After a struggle with stage four lung cancer, Long Beach gay pioneer Bob Crow—one of the founding members of Long Beach Pride, Long Beach’s largest event minus the Grand Prix—has died at the age of 78.
“There are no words to heal the void in our hearts with Bob’s passing,” said longtime friend and newly minted Long Beach Pride Preisdent Tonya Medrano-Martin. “The only thing we can do is to remember that within this void lives the legacy of his vision and work; a legacy so strong that it changed the very fabric of our city and gave us a place to live freely and to say, ‘I am what I am.'”
Born in Alabama, growing up in various towns like Jasper, Gadsden, and Tuscaloos, Crow made the move to California after finding Mobile, Alabama too small for his tastes—and member-only, 24-hour queer spaces (like Sam’s Place, one of his favorites, which is now The Brit) throughout Long Beach and L.A., our city is eventually where Crow would call home until the end of his life.
“Today, we lost a Long Beach legend, a pioneer who paved the way for generations to express their authentic lives,” California Senator Lena Gonzalez wrote on X. “He was an example of dedication and leadership that brought equality and diversity to many communities throughout Long Beach and California.”
Crow, joining other co-founders Judith Doyle and Marylin Barlow, created the Long Beach Lesbian & Gay Pride (as it was known then) in 1983, amid a time of both tumultuous societal acceptance and hopeful future visions of unity when it came to the country’s relationship with the LGBTQ+ community. It marked a time when queer people were not only relegated to silence about themselves in the name of protection but also halted years of progress post-Stonewall in terms of how Americans viewed gay people.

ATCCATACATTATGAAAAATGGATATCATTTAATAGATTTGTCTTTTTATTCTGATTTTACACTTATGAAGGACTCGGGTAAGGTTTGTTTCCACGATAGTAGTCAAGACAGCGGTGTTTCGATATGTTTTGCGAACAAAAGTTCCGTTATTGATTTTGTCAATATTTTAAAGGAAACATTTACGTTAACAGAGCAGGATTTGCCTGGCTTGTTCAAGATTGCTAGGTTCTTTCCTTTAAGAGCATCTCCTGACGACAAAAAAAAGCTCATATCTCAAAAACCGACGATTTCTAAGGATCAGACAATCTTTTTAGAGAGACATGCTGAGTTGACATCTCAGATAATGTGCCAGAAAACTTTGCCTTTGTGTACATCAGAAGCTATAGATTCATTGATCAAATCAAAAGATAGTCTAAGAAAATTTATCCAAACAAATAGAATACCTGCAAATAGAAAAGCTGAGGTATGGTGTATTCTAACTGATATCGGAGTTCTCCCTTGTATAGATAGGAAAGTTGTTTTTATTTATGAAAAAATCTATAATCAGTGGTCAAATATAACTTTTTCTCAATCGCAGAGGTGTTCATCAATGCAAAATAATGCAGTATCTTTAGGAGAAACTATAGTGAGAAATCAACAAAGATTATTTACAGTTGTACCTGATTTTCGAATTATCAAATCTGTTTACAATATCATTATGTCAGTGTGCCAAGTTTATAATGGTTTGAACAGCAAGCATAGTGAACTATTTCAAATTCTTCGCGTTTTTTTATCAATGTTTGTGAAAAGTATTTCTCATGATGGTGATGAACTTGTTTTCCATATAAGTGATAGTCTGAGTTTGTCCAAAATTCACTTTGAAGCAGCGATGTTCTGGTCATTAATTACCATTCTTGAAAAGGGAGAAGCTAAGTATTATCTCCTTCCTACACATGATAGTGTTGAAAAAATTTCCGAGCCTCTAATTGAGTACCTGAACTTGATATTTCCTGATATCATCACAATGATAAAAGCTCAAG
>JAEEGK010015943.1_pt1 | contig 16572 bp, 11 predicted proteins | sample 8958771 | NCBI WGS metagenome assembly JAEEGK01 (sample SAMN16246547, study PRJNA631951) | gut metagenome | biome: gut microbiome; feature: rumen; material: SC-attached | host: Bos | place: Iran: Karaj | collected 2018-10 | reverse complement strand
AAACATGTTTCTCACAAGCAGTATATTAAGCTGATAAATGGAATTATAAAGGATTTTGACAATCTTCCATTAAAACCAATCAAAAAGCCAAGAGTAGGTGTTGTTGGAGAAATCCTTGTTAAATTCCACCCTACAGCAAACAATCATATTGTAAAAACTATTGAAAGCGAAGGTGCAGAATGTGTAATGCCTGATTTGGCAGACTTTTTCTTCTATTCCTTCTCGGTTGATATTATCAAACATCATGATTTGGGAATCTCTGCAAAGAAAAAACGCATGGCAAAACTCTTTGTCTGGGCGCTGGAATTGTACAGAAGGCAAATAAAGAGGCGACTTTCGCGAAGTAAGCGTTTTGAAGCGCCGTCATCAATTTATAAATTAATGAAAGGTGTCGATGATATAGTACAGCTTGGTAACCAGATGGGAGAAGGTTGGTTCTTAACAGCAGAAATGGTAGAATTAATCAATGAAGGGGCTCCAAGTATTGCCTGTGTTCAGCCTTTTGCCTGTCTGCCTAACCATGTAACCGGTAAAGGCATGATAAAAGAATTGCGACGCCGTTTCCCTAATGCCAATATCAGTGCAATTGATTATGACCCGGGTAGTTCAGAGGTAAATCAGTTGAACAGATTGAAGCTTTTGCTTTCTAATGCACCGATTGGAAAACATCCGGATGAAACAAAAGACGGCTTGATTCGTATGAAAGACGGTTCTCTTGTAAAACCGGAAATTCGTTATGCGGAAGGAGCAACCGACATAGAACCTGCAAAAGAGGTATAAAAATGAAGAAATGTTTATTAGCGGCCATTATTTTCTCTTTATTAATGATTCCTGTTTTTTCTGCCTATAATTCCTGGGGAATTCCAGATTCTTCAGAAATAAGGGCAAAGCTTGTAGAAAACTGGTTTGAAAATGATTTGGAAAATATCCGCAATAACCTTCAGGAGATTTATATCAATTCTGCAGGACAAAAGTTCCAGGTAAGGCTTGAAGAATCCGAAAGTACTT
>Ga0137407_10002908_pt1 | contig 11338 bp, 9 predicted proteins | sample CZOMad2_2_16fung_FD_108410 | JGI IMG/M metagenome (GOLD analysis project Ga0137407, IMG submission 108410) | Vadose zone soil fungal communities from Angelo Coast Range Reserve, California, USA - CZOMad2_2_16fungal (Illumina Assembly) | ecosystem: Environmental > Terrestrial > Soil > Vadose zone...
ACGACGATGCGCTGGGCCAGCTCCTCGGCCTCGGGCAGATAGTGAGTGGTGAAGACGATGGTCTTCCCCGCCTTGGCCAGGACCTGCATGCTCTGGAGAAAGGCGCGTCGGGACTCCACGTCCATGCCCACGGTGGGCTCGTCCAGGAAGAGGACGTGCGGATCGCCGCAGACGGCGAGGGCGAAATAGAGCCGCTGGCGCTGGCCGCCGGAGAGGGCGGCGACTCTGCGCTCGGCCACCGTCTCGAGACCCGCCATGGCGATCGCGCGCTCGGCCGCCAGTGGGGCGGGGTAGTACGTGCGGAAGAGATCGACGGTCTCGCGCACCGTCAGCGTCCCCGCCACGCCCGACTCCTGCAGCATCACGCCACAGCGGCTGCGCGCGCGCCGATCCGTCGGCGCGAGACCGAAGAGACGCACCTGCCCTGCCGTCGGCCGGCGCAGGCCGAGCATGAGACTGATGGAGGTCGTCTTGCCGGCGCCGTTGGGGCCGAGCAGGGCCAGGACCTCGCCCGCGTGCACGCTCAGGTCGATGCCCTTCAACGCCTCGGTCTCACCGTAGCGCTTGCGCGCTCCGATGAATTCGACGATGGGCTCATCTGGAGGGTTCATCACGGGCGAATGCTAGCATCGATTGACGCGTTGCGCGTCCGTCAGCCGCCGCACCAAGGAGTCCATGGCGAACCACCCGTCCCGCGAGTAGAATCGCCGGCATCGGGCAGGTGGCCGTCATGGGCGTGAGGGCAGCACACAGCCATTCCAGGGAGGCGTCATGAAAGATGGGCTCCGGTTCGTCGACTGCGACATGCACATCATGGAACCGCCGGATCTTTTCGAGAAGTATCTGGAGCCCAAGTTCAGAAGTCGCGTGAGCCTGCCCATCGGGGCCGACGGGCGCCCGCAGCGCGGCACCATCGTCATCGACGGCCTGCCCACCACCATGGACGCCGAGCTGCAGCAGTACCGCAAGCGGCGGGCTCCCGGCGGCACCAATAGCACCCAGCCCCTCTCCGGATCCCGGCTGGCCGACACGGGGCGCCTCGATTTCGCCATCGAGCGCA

Although AIDS was first identified two years prior to the trio forever altering Long Beach’s relationship to queer people and culture, then-President Ronald Reagan avoided uttering the word for nearly the entirety of the 1980s—and his defiance in recognizing a disease that was abolishing an entire community ushered in a conservative turn throughout the decade that came to define queer people as disease-prone deviants.
This is precisely what fueled Crow and his crew—and the first few years, to put it lightly, were anything but rainbows.
Then-councilmembers Warren Harwood and Edd Tuttle, as well former mayors Eunice Sato and Ernie Kell, did not mince words when it came to the festival: Comparisons to monkeys jumping around in the trees and comments about moral superiority were but a sliver of the poison fed back to Crow, Doyle, and Barlow.
Nonetheless, Crow and his entourage persevered—and Bob even managed to see one of Pride’s major milestones this year: its 40th anniversary.
“I might not make it to 41,” he told the Press-Telegram, “but I’m happy to support it in any way I can.”
And therein sit the spirit of Bob: Open to change—including ditching the archaic original title of the Pride organization and opening its doors to trans and non-binary members—and always open with his heart, Crow exuded the kindness that few of his generation were ever shown while they paved the way for the comfort many queer people have today.
And though the fight is far from over, why is there a sense of calm in knowing that he’ll still be there next year at Pride, overseeing and cheering on through the winds?